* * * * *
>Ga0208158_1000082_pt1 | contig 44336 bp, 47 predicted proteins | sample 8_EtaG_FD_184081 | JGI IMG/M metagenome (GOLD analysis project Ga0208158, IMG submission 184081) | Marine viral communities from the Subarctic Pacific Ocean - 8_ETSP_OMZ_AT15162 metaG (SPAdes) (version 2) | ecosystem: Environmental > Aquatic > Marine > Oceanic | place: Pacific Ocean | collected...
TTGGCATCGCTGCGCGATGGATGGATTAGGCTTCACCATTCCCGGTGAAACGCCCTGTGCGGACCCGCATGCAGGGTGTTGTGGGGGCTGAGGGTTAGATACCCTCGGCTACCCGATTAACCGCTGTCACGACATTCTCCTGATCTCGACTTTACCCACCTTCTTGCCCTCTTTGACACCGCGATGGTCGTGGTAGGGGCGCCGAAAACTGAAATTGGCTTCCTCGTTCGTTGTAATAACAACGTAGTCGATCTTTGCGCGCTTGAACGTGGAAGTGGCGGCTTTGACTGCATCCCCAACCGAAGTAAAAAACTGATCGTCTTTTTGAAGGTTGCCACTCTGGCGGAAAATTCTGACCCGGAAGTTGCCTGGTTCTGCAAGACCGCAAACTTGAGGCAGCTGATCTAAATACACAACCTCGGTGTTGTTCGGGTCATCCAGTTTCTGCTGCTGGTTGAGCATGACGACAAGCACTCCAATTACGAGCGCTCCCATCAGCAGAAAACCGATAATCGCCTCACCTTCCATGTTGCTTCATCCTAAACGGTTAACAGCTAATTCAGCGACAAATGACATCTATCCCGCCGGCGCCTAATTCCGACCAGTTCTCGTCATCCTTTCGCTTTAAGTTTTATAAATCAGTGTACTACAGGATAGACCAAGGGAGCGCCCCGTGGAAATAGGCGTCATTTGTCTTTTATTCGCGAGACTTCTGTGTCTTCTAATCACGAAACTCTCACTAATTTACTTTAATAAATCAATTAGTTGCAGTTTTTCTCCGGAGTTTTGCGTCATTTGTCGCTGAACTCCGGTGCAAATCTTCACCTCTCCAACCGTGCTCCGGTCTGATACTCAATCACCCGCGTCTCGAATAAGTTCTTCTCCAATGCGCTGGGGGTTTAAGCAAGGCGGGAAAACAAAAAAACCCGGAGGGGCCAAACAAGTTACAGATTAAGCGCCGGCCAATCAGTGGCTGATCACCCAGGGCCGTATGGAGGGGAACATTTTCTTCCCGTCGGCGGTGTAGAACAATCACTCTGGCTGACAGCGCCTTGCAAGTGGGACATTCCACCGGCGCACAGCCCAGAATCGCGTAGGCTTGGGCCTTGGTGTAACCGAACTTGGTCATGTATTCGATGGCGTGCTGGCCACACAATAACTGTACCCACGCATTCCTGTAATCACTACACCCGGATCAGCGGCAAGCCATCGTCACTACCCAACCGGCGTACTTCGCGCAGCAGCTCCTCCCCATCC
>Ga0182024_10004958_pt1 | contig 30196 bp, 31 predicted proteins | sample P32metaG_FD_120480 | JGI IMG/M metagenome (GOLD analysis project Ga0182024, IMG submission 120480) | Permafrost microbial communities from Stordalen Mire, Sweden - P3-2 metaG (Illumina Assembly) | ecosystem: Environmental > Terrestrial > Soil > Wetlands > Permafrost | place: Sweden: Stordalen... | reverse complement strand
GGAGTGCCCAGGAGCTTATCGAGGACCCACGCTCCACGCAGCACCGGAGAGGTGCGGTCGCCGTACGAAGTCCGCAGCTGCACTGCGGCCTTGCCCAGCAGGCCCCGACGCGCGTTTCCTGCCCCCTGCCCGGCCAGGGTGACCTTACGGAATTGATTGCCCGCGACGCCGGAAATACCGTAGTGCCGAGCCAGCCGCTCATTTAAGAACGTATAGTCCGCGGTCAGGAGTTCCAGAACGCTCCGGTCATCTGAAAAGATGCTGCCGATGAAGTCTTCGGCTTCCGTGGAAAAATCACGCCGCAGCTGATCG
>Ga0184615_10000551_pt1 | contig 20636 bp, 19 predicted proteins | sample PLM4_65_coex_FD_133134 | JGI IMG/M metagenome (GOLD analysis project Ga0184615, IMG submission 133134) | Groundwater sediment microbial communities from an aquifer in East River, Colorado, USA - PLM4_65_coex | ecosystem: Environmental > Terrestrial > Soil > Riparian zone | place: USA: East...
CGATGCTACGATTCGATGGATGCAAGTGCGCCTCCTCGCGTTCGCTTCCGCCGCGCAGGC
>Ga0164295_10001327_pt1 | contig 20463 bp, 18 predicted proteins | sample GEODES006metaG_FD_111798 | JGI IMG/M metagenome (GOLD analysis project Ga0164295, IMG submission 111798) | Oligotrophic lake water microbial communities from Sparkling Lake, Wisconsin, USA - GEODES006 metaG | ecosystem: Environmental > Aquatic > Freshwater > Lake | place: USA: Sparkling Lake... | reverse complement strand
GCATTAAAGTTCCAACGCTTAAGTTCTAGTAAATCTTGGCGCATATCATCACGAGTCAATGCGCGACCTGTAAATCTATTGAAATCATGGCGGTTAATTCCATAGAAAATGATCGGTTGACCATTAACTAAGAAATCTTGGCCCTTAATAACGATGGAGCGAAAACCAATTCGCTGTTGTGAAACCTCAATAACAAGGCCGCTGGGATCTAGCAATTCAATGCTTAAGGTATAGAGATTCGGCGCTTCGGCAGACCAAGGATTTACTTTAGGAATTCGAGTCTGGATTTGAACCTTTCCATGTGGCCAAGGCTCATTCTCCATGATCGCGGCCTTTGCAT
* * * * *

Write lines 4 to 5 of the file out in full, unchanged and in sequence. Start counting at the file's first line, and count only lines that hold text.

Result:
GGAGTGCCCAGGAGCTTATCGAGGACCCACGCTCCACGCAGCACCGGAGAGGTGCGGTCGCCGTACGAAGTCCGCAGCTGCACTGCGGCCTTGCCCAGCAGGCCCCGACGCGCGTTTCCTGCCCCCTGCCCGGCCAGGGTGACCTTACGGAATTGATTGCCCGCGACGCCGGAAATACCGTAGTGCCGAGCCAGCCGCTCATTTAAGAACGTATAGTCCGCGGTCAGGAGTTCCAGAACGCTCCGGTCATCTGAAAAGATGCTGCCGATGAAGTCTTCGGCTTCCGTGGAAAAATCACGCCGCAGCTGATCG
>Ga0184615_10000551_pt1 | contig 20636 bp, 19 predicted proteins | sample PLM4_65_coex_FD_133134 | JGI IMG/M metagenome (GOLD analysis project Ga0184615, IMG submission 133134) | Groundwater sediment microbial communities from an aquifer in East River, Colorado, USA - PLM4_65_coex | ecosystem: Environmental > Terrestrial > Soil > Riparian zone | place: USA: East...